This isn’t the first time Portman has played a scientist onscreen: her Thor character, Jane Foster, was an astrophysicist. “What a great opportunity, in a very big movie that is going to be seen by a lot of people, to have a woman as a scientist,” she told the LA Times in 2010 about her decision to take on the stereotype-shattering role. Though Jane was eventually written out of the MCU films, there’s no question that Portman’s Annihilation character was a chance to evolve that idea, and to include even more women in the discussion this time around.

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Annihilation is an Extension of Natalie Portman’s Activism

Portman has always been an outspoken advocate, but the #MeToo and #TimesUp movements have positioned her firmly in the awards season spotlight. She’s used the opportunity to name-check Dylan Farrow in a televised condemnation of Woody Allen, apologize for signing a petition to grant accused rapist Roman Polanski immunity in the Unite States, and to call-out the whitewashing in her new film. She’s also been sure to name-check other women in the movement, like Reese Witherspoon, who are hoping to change Hollywood’s systemic sexism and stop its cycle of sexual abuse.

What does this have to do with Annihilation itself? For starters, the film is a firestorm of representation. Fresh on the heels of Black Panther’s roaring success and trailblazing black cast, Annihilation is another feast of diversity, with female narratives and perspectives at its core. All of the leads are women, the three supporting male characters are all men of color. The film talks about mental illness, addiction, debilitating grief. One character is openly gay, another terminally ill. The women are mothers and wives, but they are also masters of their chosen fields, and the fact that they’re all female is barely highlighted – it simply is.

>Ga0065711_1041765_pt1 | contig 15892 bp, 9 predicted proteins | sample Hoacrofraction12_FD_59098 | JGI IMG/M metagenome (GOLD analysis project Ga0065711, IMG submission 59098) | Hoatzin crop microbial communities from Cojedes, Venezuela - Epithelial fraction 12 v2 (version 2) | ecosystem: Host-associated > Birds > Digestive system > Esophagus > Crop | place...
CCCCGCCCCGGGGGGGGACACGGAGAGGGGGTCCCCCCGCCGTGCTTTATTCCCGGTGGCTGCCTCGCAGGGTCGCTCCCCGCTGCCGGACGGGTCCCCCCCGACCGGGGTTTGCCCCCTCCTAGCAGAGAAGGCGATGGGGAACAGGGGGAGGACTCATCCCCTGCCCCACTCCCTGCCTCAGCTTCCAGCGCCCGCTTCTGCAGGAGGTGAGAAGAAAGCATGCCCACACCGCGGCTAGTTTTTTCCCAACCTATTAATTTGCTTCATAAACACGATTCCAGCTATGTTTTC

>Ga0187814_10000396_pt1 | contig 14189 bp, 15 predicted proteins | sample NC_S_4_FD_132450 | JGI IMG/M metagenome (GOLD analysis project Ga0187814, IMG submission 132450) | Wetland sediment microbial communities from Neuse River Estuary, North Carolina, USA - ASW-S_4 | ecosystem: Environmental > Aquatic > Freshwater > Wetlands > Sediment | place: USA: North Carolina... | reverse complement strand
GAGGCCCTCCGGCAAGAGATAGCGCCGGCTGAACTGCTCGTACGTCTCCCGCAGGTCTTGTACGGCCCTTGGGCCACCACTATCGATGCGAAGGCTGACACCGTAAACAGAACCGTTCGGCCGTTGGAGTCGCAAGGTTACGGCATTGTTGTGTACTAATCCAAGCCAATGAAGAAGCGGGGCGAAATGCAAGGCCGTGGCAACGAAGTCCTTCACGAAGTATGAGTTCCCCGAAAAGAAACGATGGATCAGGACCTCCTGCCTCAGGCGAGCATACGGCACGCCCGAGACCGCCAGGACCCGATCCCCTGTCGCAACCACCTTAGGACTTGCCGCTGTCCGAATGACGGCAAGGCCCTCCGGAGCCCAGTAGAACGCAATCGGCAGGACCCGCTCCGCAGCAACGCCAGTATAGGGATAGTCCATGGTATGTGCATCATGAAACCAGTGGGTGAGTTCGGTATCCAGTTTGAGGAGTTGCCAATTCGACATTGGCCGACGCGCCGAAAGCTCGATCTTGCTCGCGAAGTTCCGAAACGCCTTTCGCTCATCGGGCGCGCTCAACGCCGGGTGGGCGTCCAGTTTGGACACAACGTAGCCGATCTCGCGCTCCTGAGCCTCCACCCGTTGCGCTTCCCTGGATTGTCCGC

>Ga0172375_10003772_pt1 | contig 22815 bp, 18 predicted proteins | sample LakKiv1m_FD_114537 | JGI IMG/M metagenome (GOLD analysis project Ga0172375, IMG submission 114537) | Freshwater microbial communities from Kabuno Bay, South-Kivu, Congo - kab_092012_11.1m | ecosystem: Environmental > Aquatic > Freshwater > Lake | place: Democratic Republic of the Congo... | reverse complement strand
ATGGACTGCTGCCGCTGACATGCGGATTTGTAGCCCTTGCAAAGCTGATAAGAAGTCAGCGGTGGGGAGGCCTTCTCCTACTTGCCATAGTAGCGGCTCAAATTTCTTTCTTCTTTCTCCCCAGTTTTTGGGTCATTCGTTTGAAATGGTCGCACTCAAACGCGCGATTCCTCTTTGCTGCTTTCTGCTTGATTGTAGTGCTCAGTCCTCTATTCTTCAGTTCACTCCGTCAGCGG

A film about women working together to overcome insurmountable odds is absolutely the sort of biting, female-focused work that’s indicative of #TimesUp. And that’s exactly where Portman has focused her vision.

Annihilation Featurette - Natalie Portman

Annihilation further proves Natalie Portman’s greatness

In addition to the personally meaningful stuff, Annihilation really solidifies Natalie Portman as a purveyor of eclectic, risky projects. In the last five years, she’s starred in two tricky Terrence Malick films (Knight of Cups and Song to Song), played an iconic first lady in Pablo Larraín’s magnificently bizarre Jackie (in an underrated, fearsome performance), and directed and starred in the Hebrew-language film A Tale of Love and Darkness, adapted from Amos Oz’s autobiographical novel of the same name. Though her entire acting career has been punctuated with bold choices – including her Oscar-winning turn as a tortured ballerina in Darren Aronofsky’s Black Swan – her recent efforts further prove she isn’t sleepwalking her way through easy Oscar bait, wasting away in franchise hell, or resting on a rom-com safety net.

There’s absolutely nothing safe about Annihilation. It’s a tour-de-force of hard science fiction, with a third act so poignant, large, and mystifying that it’s sure to enrage casual moviegoers. Portman is the center of the storm; the focus of the back-half’s immense weirdness. She handles it with knowing aplomb, an actress finally – wholly – in her element.